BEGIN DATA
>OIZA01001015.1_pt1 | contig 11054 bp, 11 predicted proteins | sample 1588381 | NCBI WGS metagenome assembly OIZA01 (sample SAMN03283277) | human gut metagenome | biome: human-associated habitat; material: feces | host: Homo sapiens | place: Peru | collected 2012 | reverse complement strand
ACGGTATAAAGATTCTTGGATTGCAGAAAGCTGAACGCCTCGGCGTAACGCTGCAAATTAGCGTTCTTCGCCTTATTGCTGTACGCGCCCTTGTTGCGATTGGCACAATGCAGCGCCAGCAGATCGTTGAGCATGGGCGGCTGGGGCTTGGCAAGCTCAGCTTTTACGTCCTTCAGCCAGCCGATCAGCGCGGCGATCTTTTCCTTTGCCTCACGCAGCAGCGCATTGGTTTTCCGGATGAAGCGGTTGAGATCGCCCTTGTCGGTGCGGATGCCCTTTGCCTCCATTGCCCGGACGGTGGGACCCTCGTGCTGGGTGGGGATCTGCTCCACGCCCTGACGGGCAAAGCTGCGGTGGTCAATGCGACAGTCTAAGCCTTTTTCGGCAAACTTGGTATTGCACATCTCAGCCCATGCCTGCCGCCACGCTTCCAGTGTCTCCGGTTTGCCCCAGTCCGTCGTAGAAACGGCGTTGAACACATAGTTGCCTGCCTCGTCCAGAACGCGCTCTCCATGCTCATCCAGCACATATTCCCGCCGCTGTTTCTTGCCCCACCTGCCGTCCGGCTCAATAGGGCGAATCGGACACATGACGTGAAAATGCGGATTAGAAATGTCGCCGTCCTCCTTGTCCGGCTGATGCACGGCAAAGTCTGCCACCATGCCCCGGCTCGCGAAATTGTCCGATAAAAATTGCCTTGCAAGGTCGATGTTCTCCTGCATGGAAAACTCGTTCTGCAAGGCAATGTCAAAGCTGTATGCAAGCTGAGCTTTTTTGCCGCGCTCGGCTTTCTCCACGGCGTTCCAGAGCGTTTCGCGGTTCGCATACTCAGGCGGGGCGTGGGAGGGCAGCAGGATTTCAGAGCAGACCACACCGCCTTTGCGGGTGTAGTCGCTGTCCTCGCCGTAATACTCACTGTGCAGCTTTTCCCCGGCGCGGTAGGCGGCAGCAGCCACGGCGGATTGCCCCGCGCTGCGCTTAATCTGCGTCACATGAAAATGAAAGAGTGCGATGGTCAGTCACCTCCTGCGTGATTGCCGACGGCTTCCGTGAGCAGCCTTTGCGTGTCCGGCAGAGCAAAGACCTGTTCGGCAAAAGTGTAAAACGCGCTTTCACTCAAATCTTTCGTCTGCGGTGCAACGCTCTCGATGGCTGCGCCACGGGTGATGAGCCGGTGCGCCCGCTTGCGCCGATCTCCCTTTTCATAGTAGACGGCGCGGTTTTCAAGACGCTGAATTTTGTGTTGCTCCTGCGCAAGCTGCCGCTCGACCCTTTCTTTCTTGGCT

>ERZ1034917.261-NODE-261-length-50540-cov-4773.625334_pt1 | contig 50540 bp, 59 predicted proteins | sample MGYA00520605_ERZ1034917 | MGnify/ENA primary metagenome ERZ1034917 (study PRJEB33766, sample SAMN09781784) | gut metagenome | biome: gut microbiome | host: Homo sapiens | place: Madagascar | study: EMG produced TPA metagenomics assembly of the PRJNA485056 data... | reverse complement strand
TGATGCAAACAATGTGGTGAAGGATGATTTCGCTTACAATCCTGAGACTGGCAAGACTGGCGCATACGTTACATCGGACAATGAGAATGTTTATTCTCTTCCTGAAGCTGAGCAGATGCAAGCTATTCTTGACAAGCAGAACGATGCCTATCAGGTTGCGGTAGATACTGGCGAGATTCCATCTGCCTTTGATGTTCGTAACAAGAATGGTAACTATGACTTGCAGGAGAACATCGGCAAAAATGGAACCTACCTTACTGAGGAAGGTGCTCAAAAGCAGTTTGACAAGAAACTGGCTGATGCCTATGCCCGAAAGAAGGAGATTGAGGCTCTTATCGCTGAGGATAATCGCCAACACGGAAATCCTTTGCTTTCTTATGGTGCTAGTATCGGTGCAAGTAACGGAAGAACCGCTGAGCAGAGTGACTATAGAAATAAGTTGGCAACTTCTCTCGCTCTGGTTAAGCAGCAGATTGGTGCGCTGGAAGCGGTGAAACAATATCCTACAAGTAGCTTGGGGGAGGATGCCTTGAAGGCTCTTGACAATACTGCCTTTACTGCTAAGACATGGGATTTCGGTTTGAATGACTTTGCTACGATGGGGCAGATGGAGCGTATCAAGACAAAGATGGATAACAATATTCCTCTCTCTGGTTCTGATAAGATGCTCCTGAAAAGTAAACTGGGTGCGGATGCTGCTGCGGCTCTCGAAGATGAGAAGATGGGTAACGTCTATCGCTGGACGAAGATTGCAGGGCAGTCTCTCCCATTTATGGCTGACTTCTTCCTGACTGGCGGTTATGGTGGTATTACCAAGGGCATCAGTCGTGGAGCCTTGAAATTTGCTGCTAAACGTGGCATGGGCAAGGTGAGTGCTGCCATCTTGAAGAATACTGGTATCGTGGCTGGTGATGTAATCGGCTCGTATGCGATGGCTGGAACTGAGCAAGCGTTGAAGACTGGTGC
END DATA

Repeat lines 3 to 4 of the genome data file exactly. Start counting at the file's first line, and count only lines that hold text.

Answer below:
>ERZ1034917.261-NODE-261-length-50540-cov-4773.625334_pt1 | contig 50540 bp, 59 predicted proteins | sample MGYA00520605_ERZ1034917 | MGnify/ENA primary metagenome ERZ1034917 (study PRJEB33766, sample SAMN09781784) | gut metagenome | biome: gut microbiome | host: Homo sapiens | place: Madagascar | study: EMG produced TPA metagenomics assembly of the PRJNA485056 data... | reverse complement strand
TGATGCAAACAATGTGGTGAAGGATGATTTCGCTTACAATCCTGAGACTGGCAAGACTGGCGCATACGTTACATCGGACAATGAGAATGTTTATTCTCTTCCTGAAGCTGAGCAGATGCAAGCTATTCTTGACAAGCAGAACGATGCCTATCAGGTTGCGGTAGATACTGGCGAGATTCCATCTGCCTTTGATGTTCGTAACAAGAATGGTAACTATGACTTGCAGGAGAACATCGGCAAAAATGGAACCTACCTTACTGAGGAAGGTGCTCAAAAGCAGTTTGACAAGAAACTGGCTGATGCCTATGCCCGAAAGAAGGAGATTGAGGCTCTTATCGCTGAGGATAATCGCCAACACGGAAATCCTTTGCTTTCTTATGGTGCTAGTATCGGTGCAAGTAACGGAAGAACCGCTGAGCAGAGTGACTATAGAAATAAGTTGGCAACTTCTCTCGCTCTGGTTAAGCAGCAGATTGGTGCGCTGGAAGCGGTGAAACAATATCCTACAAGTAGCTTGGGGGAGGATGCCTTGAAGGCTCTTGACAATACTGCCTTTACTGCTAAGACATGGGATTTCGGTTTGAATGACTTTGCTACGATGGGGCAGATGGAGCGTATCAAGACAAAGATGGATAACAATATTCCTCTCTCTGGTTCTGATAAGATGCTCCTGAAAAGTAAACTGGGTGCGGATGCTGCTGCGGCTCTCGAAGATGAGAAGATGGGTAACGTCTATCGCTGGACGAAGATTGCAGGGCAGTCTCTCCCATTTATGGCTGACTTCTTCCTGACTGGCGGTTATGGTGGTATTACCAAGGGCATCAGTCGTGGAGCCTTGAAATTTGCTGCTAAACGTGGCATGGGCAAGGTGAGTGCTGCCATCTTGAAGAATACTGGTATCGTGGCTGGTGATGTAATCGGCTCGTATGCGATGGCTGGAACTGAGCAAGCGTTGAAGACTGGTGC